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Welcome Friends! Here is a place for teachers, parents, librarians and writers to learn what's going on in the world of book author Karma Wilson.

Writing Poetry Exercises

I’m writing another poetry book! 120 poems isn’t just a cake walk (hmm…”Cake Walk” sounds like a fun poem title). Sometimes my muse flies off into the sunset and leaves me sitting in the dark, wondering what I’m going to write about. I found this page and bookmarked it for times I’m low on inspiration. Check it out if you’re wanting to stimulate the brain to do something, anything productive!

Here’s a few more to consider, especially when writing poems for kids:

Take common cliches and turn them on end (just from this post I’ve gleaned two poem titles–“Sitting in the Dark” and “Cake Walk). Cliches can make great poems for kids.

Talk to your friends with children and ask them about fun/funny issues they are dealing with currently. Write them down. I did this with an online writing group and literally have dozes of fresh ideas that would never have occurred to me on my own.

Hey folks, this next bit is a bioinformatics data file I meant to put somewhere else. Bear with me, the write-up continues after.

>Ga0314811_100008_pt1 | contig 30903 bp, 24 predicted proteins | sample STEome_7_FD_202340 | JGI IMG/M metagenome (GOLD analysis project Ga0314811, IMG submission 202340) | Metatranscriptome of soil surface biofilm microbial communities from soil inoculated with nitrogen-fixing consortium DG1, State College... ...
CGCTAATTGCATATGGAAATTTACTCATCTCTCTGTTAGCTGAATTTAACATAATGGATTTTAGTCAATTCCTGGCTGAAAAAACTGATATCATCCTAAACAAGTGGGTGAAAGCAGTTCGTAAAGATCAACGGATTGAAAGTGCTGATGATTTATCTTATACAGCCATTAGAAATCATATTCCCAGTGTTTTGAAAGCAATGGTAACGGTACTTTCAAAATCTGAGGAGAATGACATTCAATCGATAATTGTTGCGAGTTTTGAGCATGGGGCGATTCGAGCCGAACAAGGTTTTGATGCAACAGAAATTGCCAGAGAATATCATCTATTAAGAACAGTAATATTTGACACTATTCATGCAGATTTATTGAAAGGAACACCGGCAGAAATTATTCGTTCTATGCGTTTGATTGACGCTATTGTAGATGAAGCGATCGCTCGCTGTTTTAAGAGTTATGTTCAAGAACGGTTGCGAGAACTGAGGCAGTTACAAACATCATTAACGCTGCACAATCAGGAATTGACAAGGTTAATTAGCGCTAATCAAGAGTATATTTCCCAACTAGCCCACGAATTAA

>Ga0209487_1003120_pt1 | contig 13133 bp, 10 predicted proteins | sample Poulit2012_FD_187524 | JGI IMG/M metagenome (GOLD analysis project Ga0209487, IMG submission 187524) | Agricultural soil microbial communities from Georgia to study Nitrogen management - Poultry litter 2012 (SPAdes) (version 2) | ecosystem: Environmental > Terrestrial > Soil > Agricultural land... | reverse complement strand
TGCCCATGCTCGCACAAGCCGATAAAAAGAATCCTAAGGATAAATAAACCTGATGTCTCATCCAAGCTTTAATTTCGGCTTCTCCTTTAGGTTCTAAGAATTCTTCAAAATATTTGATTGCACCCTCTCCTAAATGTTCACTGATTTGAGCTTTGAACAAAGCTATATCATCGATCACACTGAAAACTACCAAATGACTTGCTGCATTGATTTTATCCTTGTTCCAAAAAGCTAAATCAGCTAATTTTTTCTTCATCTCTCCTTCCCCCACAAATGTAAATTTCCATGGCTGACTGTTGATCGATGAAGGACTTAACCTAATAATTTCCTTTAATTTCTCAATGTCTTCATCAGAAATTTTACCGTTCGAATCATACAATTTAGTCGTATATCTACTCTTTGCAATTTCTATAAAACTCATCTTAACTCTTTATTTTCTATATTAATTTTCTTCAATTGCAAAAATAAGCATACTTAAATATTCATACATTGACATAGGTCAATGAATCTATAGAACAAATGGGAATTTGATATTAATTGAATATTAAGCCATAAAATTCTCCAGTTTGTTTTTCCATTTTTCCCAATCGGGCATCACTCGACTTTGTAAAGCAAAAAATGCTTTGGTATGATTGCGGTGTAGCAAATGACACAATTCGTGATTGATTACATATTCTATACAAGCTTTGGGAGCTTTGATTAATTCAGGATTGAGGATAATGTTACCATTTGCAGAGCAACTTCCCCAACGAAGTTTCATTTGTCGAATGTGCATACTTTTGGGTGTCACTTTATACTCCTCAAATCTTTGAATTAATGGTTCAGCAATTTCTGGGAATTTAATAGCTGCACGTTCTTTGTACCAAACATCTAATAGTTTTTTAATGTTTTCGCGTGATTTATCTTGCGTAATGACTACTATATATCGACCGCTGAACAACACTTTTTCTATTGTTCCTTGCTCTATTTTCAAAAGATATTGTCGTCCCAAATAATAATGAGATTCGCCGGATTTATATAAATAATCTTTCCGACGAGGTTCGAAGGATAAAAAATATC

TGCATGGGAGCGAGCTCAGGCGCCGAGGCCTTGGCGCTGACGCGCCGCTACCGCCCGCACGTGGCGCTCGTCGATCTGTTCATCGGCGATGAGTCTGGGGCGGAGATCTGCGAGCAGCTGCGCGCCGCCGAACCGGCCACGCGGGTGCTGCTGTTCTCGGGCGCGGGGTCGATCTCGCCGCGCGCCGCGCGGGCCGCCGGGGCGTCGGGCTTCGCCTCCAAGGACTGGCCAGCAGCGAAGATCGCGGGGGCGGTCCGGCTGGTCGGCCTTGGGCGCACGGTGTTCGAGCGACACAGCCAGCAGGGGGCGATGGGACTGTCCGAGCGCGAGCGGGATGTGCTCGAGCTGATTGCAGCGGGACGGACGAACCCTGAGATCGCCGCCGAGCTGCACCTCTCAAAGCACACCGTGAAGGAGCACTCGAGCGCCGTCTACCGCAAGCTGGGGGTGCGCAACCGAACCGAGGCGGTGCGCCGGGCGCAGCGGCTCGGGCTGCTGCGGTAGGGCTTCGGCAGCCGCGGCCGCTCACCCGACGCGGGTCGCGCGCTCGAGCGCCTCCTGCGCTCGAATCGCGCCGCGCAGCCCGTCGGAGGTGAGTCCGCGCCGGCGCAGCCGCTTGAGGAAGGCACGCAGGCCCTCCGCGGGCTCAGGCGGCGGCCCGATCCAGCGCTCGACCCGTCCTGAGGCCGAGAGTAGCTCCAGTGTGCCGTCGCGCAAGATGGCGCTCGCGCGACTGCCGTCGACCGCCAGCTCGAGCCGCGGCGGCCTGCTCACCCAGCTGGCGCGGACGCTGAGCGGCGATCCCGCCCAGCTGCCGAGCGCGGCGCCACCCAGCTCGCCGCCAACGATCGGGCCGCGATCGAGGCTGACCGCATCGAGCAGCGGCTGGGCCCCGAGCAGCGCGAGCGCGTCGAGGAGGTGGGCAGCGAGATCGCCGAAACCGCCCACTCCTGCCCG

Look at your children. Surely something inspires you. Cowlicks? Dirt smudges? Runny noses? Stained shirts? Big eyes? They are a fount of inspiration.

But remember one thing–never write a poem for a child with a punchline that hinges on things that “you” find cute and adorable about children. This makes kids feel like the butt of a joke and it doesn’t take their interests into consideration. It talks down to them and will turn them off every time.  If it makes you go, “awwww, aren’t kids cute” you might want to delete or revise.

And never replace a difficult word because “kids might not know what it means”.  Poetry is one of the best ways for children to learn vocabulary. Dumbing down writing for children is, in my opinion, a crime.